Updated: Jun 9, 2018
This week we return to our tarot series after last month's exciting showcases at Illuminate Frederick and Yogamour. For those of you just joining us, in this series we take a closer look at the Rider-Waite style of tarot, featuring a different card in each post with tips for readings. This week we’re focusing on The High Priestess.
The Spirit of the High Priestess
“She walks in beauty, like the night
Of cloudless climes and starry skies;
And all that’s best of dark and bright
Meet in her aspect and her eyes;
Thus mellowed to that tender light
Which heaven to gaudy day denies.
One shade the more, one ray the less,
Had half impaired the nameless grace
Which waves in every raven tress,
Or softly lightens o’er her face;
Where thoughts serenely sweet express,
How pure, how dear their dwelling-place.
And on that cheek, and o’er that brow,
So soft, so calm, yet eloquent,
The smiles that win, the tints that glow,
But tell of days in goodness spent,
A mind at peace with all below,
A heart whose love is innocent!”
- Lord Byron
The High Priestess represents divine secrets, emotional intelligence, intuition, femininity, and the Anima. As the hero in our journey moves on from the Fool and the Magician, we now encounter the serene and wise priestess who is at once mother and maiden, teacher and friend — she is like the Vestal Virgins tending the sacred flames and protecting ancient secret knowledge.
Shadows have often been associated with the realms of the unconscious and dreams, and so the High Priestess walks both in the shadows of the soul — swimming in the murky depths of our emotions and intuition — as well as in the light of the divine. Often identified with the goddesses Artemis, Isis, Persephone (and even Eve), the High Priestess is the embodiment of the divine feminine and the Jungian conceptualization of the Anima. As such, she is often depicted on a throne, draped in rich ceremonial robes with pomegranates in-hand or placed nearby.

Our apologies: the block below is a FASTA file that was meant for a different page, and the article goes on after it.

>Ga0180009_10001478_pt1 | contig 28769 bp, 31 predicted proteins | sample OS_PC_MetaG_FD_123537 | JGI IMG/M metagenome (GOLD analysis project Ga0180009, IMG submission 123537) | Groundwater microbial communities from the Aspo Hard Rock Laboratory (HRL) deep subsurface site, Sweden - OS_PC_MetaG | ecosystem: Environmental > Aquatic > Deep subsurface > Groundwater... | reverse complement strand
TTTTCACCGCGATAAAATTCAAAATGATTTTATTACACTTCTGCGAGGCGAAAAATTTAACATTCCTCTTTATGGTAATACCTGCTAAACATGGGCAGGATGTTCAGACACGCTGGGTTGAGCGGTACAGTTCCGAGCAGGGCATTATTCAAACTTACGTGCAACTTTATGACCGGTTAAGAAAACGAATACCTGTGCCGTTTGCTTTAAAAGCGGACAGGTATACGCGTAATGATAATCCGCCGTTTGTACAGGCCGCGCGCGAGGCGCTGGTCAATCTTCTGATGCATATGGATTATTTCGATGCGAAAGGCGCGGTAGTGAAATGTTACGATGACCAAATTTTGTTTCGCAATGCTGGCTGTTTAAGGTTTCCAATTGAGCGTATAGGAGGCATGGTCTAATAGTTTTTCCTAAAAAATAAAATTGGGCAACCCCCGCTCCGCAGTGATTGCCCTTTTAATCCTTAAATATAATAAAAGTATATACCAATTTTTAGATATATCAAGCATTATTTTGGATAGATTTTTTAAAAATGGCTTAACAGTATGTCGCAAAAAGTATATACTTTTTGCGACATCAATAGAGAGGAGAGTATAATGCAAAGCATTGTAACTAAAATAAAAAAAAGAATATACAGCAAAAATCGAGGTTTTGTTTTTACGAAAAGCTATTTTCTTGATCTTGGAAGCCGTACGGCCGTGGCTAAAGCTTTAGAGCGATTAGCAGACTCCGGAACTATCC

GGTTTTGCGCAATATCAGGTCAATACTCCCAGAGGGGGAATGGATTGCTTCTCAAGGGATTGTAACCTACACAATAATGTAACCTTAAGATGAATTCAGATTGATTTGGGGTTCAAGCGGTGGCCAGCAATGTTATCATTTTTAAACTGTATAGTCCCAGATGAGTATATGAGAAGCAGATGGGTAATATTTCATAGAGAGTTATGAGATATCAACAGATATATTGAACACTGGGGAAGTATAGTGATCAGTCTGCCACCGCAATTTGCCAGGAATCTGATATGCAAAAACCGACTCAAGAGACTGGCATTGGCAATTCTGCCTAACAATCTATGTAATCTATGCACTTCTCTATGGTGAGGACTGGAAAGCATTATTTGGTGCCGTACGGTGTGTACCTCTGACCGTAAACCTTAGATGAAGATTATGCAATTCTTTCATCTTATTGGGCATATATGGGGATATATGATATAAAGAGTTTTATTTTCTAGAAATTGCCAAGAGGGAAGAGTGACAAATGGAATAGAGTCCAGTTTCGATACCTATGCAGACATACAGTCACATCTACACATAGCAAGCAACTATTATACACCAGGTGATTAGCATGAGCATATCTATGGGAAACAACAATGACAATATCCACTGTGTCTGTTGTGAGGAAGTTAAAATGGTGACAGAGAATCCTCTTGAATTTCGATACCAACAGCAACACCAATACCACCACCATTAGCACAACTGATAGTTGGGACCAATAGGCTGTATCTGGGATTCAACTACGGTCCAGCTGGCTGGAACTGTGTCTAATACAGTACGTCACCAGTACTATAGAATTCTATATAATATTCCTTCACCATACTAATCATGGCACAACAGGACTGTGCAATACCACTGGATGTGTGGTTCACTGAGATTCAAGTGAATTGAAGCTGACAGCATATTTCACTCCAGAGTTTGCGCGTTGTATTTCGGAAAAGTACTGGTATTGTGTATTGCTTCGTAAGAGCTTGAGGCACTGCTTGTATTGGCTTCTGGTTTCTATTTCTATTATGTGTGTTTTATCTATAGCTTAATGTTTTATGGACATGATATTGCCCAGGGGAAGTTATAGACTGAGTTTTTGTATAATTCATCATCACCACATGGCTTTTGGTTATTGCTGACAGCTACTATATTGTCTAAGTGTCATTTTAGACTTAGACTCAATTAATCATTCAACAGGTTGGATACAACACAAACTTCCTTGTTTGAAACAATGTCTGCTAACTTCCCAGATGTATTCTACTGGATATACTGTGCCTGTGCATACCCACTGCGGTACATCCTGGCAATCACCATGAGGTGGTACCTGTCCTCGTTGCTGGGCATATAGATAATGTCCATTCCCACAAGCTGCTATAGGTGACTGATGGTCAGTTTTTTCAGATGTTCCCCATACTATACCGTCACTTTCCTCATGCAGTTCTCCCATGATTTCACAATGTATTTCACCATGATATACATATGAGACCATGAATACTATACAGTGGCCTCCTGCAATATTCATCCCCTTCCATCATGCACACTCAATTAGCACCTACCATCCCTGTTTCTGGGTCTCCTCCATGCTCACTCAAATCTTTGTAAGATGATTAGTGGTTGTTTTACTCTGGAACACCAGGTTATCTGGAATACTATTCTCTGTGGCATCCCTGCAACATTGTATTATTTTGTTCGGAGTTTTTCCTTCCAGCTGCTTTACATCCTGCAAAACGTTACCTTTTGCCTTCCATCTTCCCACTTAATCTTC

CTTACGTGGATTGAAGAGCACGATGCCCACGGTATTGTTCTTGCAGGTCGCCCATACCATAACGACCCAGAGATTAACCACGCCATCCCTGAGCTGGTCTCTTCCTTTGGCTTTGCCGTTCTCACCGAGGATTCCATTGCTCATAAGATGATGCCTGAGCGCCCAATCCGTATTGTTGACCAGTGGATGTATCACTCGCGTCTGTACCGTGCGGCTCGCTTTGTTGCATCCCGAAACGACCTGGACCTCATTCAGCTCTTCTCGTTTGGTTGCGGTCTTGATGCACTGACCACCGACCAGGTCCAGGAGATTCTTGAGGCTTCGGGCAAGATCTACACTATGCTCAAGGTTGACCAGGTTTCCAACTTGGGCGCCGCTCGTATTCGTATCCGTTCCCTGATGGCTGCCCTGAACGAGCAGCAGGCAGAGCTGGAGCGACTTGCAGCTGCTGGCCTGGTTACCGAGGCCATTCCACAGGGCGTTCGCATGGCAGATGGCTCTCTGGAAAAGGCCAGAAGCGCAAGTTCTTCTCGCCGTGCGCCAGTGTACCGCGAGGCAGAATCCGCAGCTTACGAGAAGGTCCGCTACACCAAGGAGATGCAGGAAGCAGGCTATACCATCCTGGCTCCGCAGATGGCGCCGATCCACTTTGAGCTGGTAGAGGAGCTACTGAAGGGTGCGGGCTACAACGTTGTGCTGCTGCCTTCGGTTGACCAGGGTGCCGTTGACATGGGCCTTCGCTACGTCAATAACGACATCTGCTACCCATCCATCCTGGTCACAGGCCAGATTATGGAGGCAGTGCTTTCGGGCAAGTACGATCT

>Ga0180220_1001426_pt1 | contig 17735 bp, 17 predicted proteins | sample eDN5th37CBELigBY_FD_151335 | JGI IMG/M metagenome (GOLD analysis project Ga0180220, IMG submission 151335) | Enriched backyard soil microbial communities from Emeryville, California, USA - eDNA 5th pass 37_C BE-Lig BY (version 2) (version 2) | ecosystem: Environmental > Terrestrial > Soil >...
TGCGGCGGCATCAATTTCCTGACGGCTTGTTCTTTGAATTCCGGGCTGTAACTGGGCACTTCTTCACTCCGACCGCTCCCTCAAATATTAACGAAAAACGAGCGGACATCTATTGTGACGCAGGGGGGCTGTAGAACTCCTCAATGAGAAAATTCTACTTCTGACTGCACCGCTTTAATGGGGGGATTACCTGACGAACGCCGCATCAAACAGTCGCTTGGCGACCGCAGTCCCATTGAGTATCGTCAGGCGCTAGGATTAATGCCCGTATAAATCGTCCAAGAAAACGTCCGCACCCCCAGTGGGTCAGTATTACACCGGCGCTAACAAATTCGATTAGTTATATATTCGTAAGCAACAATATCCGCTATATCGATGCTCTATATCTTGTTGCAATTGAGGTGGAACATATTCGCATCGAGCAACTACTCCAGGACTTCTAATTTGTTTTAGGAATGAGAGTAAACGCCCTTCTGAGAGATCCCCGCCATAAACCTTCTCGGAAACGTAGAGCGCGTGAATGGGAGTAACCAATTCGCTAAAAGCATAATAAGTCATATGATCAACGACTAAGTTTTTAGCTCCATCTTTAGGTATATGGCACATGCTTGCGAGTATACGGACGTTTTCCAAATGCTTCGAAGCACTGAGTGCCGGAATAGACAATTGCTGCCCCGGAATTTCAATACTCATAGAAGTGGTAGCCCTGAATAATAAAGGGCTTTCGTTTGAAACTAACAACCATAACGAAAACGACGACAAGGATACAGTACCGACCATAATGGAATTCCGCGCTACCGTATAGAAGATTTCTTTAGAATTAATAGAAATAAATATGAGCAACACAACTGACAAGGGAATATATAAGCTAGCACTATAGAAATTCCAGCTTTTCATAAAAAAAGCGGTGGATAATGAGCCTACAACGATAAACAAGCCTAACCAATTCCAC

Additionally, in many Rider-Waite style decks she is flanked by two pillars: a black one with the letter 'B' white one with the letter 'J'. These letters stand for "Boaz" and "Jachin," which were the names of the black and white pillars at the entrance to Solomon's temple in ancient Israel, and which represented strength and mercy — both essential qualities of the High Priestess.
In a Reading
If you receive the High Priestess upright in a reading, you are linked to your unconscious, subconscious, and emotive depths. This card is a herald of divine wisdom and mystery, knowledge, and peace. She represents the Anima in all of us, and so she encourages us to tap into our intuition and secret knowledge. As the steward and teacher of divine mysteries, the High Priestess encourages us to pay attention to our dreams and the symbols around us, relying on our own intuition to discern the messages the Universe sends us. Artists, poets, writers, and other creatives in particular benefit from the High Priestess' influence.
Should you receive the the High Priestess reversed, you may be dealing with more uncertainty and mystery in your life that you're fully prepared to deal with. However, it is likely that you are also not listening to your inner voice or intuition. As such, the inverted High Priestess often represents blocked intuition, emotional suppression, or denial. For others, because she represents the universal Anima, receiving her inverted in a reading can suggest that you are denying your emotional and intuitive "feminine side." On rare occasions, when inverted she can also represent gossip or secrets due to her own hidden nature. Should she appear reversed, ask yourself if you are truly leading with your heart and intuition? If not, it may be time to start.
The High Priestess' Advice
The High Priestess is the spiritual mother to all of us, nurturing and wise, and she empowers us to find our individual intuitive and emotional strengths. When you receive this card, consider tuning out the external world and instead turning inward to reconnect with yourself — whether by mediation, journaling, or a long walk in nature.